3

This question already has an answer here:

What Bible verses proves that Jesus went to hell for 3 days? I hear it a lot but don't really see it in scripture. Can someone provide scriptures and elaborate?

marked as duplicate by curiousdannii, KorvinStarmast, Ken Graham, depperm, Nathaniel Feb 10 at 3:02

This question has been asked before and already has an answer. If those answers do not fully address your question, please ask a new question.

5

Peter, in his testimony on the day of Pentecost, Acts 2:14 ff, speaks of the death and resurrection of Jesus Christ and he quotes Psalm 16:10 where David the psalmist prophesies :

For thou wilt not leave my soul in hell; neither wilt thou suffer thine Holy One to see corruption. [KJV]

Peter speaks the Greek word hades Strong 86 when quoting the Hebrew word sheol Strong 7585 which David uses, sheol being the place of the dead, either meaning the grave where the body is laid or meaning the place of spirits which are deceased.

Paul makes this clear when he, also, refers to Jesus' death :

Now that he ascended, what is it but that he also descended first into the lower parts of the earth? [Galatians 4:9, KJV] :

the 'lower parts of the earth' bearing the same meaning as sheol in the Hebrew, Peter clearly expressing that after his death and before his resurrection, Jesus - first - 'descended'.

Again, Peter writes of this in his first epistle, I Peter 3:19 :

For Christ also hath once suffered for sins, the just for the unjust, that he might bring us to God, being put to death in the flesh, but quickened by the Spirit: by which also he went and preached unto the spirits in prison.

[The matter of preaching to the spirits in prison is a considerable subject in itself, Jude 1:6 and I Timothy 3:16 also being included within its scope.]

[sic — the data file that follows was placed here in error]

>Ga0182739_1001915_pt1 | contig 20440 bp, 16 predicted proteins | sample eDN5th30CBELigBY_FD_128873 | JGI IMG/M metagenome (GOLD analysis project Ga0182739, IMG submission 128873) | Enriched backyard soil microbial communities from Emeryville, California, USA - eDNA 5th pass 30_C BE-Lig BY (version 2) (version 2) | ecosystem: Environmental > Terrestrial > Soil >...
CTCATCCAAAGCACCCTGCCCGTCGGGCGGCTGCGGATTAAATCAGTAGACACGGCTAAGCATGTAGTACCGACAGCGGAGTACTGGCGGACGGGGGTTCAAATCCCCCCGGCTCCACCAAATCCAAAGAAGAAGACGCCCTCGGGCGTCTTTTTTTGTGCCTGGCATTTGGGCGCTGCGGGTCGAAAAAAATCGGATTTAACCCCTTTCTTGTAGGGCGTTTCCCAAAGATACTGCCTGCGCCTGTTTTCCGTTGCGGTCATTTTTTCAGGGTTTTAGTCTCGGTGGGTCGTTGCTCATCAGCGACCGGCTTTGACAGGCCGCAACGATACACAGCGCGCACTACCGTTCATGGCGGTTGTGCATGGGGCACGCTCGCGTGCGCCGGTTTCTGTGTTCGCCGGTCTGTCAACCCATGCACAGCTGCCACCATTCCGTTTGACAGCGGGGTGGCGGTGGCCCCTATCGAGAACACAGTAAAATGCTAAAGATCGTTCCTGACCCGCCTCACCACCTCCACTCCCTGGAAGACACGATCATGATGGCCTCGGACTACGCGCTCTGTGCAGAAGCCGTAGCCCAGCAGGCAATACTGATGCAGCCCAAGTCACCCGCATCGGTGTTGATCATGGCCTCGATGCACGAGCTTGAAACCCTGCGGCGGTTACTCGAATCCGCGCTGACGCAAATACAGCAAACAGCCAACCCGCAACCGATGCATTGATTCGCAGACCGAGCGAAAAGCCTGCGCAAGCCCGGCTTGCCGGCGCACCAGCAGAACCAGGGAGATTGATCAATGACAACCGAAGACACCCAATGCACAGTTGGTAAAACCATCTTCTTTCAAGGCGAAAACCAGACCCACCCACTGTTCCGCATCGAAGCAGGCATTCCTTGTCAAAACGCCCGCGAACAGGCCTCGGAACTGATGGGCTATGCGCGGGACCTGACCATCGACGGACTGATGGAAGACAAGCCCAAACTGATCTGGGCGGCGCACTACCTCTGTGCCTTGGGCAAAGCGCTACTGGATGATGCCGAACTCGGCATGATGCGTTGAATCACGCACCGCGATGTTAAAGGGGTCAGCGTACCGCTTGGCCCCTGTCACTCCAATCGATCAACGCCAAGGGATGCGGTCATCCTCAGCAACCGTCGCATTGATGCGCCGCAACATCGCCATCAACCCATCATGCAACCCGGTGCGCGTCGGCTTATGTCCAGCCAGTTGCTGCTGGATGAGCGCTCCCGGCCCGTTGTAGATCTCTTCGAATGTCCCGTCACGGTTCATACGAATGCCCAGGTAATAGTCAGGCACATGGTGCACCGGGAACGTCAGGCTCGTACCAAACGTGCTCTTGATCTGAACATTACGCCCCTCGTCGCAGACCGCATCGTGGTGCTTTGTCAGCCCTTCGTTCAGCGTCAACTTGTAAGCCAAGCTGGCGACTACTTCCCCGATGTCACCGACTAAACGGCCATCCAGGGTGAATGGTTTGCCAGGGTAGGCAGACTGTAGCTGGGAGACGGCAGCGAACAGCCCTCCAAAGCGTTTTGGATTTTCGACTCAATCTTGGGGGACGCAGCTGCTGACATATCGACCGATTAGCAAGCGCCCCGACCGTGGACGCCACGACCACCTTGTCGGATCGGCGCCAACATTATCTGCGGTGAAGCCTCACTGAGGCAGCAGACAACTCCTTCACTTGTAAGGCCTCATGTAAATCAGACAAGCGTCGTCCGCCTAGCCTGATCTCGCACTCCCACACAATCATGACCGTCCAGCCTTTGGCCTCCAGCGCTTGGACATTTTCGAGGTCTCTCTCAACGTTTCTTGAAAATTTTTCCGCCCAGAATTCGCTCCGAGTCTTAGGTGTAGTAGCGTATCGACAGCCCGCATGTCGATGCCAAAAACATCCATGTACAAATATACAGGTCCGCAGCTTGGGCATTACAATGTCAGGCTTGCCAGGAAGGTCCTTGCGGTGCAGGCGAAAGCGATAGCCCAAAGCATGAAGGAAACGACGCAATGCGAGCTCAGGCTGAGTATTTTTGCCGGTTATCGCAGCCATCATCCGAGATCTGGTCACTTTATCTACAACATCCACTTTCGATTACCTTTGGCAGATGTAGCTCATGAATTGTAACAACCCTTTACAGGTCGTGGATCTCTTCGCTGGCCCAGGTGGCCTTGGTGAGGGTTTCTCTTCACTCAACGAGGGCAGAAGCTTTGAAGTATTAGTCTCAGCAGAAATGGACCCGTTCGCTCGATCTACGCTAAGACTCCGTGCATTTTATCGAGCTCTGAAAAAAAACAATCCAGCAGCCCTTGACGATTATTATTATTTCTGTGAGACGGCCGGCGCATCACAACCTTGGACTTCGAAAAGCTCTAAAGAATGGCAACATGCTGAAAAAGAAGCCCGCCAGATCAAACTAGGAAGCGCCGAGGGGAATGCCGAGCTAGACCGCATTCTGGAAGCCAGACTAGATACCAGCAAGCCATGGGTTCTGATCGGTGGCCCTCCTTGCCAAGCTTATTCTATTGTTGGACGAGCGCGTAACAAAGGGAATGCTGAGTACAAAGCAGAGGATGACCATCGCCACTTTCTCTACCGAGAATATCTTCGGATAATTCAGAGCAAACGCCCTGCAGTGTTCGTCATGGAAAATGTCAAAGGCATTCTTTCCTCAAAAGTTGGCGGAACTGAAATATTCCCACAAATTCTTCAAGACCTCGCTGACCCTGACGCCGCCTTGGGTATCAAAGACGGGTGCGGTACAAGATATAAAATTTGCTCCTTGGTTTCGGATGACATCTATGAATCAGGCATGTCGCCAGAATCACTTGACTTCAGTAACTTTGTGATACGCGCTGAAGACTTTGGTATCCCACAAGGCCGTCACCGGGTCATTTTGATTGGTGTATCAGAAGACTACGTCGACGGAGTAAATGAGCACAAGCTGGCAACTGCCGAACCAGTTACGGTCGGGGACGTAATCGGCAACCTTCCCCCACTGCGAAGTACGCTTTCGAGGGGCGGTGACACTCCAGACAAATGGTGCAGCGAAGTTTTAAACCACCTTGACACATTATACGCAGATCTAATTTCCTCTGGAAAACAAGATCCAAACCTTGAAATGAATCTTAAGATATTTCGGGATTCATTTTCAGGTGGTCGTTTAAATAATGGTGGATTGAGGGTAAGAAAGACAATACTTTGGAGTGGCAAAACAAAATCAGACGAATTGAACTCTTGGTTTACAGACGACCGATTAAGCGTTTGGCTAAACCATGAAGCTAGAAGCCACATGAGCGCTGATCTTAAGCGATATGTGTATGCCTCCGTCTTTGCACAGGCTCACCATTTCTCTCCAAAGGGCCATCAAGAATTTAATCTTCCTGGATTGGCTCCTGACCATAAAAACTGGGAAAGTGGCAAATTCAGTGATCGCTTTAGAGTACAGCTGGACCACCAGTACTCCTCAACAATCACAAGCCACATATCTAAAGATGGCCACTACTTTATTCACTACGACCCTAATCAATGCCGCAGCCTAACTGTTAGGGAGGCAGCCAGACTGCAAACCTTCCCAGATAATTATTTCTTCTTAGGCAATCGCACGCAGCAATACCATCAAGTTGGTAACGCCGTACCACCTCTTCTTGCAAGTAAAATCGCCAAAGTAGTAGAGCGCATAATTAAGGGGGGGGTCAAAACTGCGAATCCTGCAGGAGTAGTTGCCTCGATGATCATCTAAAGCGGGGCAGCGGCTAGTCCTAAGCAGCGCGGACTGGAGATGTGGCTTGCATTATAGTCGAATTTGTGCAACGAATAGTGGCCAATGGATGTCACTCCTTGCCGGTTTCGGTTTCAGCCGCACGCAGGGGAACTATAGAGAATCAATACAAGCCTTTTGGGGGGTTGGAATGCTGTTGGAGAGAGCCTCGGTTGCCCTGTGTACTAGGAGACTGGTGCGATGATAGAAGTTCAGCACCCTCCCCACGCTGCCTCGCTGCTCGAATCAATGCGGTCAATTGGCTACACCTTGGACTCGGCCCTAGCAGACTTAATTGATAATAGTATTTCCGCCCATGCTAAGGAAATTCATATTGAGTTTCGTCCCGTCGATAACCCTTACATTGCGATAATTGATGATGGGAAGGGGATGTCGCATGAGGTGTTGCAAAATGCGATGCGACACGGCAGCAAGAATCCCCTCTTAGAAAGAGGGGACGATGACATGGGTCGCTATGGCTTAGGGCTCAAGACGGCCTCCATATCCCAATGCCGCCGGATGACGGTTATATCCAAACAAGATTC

But there is no hint in scripture of the other Greek word gehenna Strong 1067 which is (in the KJV, at least) also translated 'hell' - being the lake of fire - there is no hint that Jesus could have descended into that since it has not - yet - been kindled.

John makes that clear in his record of the visions given to him, when, after - first -

I saw the dead, small and great, standing before God, and the books were opened [Rev 20:12] . . .

. . . John records what was revealed to him regarding the end of time and after the resurrection of the dead :

And the sea gave up the dead who were in it, and death and hell delivered up the dead who were in them. And they were judged, every one according to their works. Then death and hell (hades in the original) were cast into the lake of fire. This is the second death. And whosoever was not found written in the book of life was cast into the lake of fire.[Revelation 20:13-15 KJV]

Here, death and hades are cast into the lake of fire, indicating that they are two different things, and indicating that one precedes the second.


(In the above I am referring to the Received Greek Text and quoting the King James Version throughout.)

2

The text most commonly appealed to is 1 Peter 3:19:

For Christ also suffered once for sins, the righteous for the unrighteous, that he might bring us to God, being put to death in the flesh but made alive in the spirit, in which he went and proclaimed to the spirits in prison, because they formerly did not obey, when God's patience waited in the days of Noah, while the ark was being prepared, in which a few, that is, eight persons, were brought safely through water. (1 Peter 3:18–20, ESV)

To this, usually is added another 1 Peter text a few verses later:

For this is why the gospel was preached even to those who are dead, that though judged in the flesh the way people are, they might live in the spirit the way God does. (1 Peter 4:6, ESV)

I don't find these texts particularly compelling. The statement that Jesus descended to hell was a late addition to the apostle's creed (documented by Grudem here). I will leave it to others to defend the argument that these verses do in fact teach that Jesus was in hell between his death and resurrection - but these verses are where the discussion must start.

  • And our modern English concept of "Hell" is not equivalent to the Greek this verse is translated from. – curiousdannii Feb 7 at 4:16
  • 1
    Even the Latin wording used for "hell" is not clear. "Descendit ad inferos" from the Apostle's Creed could mean hell or simply the "lower regions" such as limbo or purgatory. – Ken Graham Feb 7 at 5:49

Not the answer you're looking for? Browse other questions tagged or ask your own question.